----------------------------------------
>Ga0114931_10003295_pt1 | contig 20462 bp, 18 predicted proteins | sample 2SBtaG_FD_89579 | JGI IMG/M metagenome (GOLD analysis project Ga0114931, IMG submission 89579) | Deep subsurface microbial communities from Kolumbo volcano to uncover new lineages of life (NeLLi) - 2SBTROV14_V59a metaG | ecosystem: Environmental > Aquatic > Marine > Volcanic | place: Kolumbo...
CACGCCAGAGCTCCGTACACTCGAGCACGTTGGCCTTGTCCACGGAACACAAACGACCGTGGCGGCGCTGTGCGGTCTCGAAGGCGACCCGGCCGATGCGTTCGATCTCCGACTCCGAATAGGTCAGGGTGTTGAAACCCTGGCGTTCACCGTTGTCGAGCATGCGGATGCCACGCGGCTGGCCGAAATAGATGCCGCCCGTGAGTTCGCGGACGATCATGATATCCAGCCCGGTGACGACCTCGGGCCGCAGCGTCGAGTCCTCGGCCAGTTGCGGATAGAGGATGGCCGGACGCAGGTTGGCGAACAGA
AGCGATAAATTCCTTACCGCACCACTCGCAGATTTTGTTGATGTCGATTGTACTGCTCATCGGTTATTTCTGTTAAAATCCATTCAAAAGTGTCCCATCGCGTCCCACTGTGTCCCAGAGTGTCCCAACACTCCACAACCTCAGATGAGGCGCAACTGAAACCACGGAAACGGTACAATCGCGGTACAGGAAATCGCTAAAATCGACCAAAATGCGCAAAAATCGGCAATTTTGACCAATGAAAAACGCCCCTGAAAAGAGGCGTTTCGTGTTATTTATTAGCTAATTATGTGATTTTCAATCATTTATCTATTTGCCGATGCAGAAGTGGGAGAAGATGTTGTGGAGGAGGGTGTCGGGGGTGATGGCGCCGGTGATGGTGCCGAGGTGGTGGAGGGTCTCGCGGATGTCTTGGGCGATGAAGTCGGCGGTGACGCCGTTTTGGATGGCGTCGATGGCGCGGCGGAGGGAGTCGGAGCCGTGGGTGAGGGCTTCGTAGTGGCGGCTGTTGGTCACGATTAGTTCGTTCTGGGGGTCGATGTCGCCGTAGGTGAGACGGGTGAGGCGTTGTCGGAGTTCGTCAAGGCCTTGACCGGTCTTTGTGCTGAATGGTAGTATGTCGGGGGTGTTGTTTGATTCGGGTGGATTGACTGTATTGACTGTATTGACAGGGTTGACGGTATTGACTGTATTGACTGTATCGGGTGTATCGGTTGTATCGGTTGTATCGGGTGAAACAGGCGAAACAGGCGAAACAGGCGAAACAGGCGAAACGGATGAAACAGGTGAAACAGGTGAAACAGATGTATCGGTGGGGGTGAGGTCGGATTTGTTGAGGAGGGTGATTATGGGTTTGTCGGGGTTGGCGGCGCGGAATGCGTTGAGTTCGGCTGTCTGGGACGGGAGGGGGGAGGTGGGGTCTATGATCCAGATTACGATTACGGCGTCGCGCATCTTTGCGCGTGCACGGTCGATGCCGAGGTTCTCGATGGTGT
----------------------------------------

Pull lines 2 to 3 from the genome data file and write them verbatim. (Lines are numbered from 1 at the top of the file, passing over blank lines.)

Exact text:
CACGCCAGAGCTCCGTACACTCGAGCACGTTGGCCTTGTCCACGGAACACAAACGACCGTGGCGGCGCTGTGCGGTCTCGAAGGCGACCCGGCCGATGCGTTCGATCTCCGACTCCGAATAGGTCAGGGTGTTGAAACCCTGGCGTTCACCGTTGTCGAGCATGCGGATGCCACGCGGCTGGCCGAAATAGATGCCGCCCGTGAGTTCGCGGACGATCATGATATCCAGCCCGGTGACGACCTCGGGCCGCAGCGTCGAGTCCTCGGCCAGTTGCGGATAGAGGATGGCCGGACGCAGGTTGGCGAACAGA
AGCGATAAATTCCTTACCGCACCACTCGCAGATTTTGTTGATGTCGATTGTACTGCTCATCGGTTATTTCTGTTAAAATCCATTCAAAAGTGTCCCATCGCGTCCCACTGTGTCCCAGAGTGTCCCAACACTCCACAACCTCAGATGAGGCGCAACTGAAACCACGGAAACGGTACAATCGCGGTACAGGAAATCGCTAAAATCGACCAAAATGCGCAAAAATCGGCAATTTTGACCAATGAAAAACGCCCCTGAAAAGAGGCGTTTCGTGTTATTTATTAGCTAATTATGTGATTTTCAATCATTTATCTATTTGCCGATGCAGAAGTGGGAGAAGATGTTGTGGAGGAGGGTGTCGGGGGTGATGGCGCCGGTGATGGTGCCGAGGTGGTGGAGGGTCTCGCGGATGTCTTGGGCGATGAAGTCGGCGGTGACGCCGTTTTGGATGGCGTCGATGGCGCGGCGGAGGGAGTCGGAGCCGTGGGTGAGGGCTTCGTAGTGGCGGCTGTTGGTCACGATTAGTTCGTTCTGGGGGTCGATGTCGCCGTAGGTGAGACGGGTGAGGCGTTGTCGGAGTTCGTCAAGGCCTTGACCGGTCTTTGTGCTGAATGGTAGTATGTCGGGGGTGTTGTTTGATTCGGGTGGATTGACTGTATTGACTGTATTGACAGGGTTGACGGTATTGACTGTATTGACTGTATCGGGTGTATCGGTTGTATCGGTTGTATCGGGTGAAACAGGCGAAACAGGCGAAACAGGCGAAACAGGCGAAACGGATGAAACAGGTGAAACAGGTGAAACAGATGTATCGGTGGGGGTGAGGTCGGATTTGTTGAGGAGGGTGATTATGGGTTTGTCGGGGTTGGCGGCGCGGAATGCGTTGAGTTCGGCTGTCTGGGACGGGAGGGGGGAGGTGGGGTCTATGATCCAGATTACGATTACGGCGTCGCGCATCTTTGCGCGTGCACGGTCGATGCCGAGGTTCTCGATGGTGT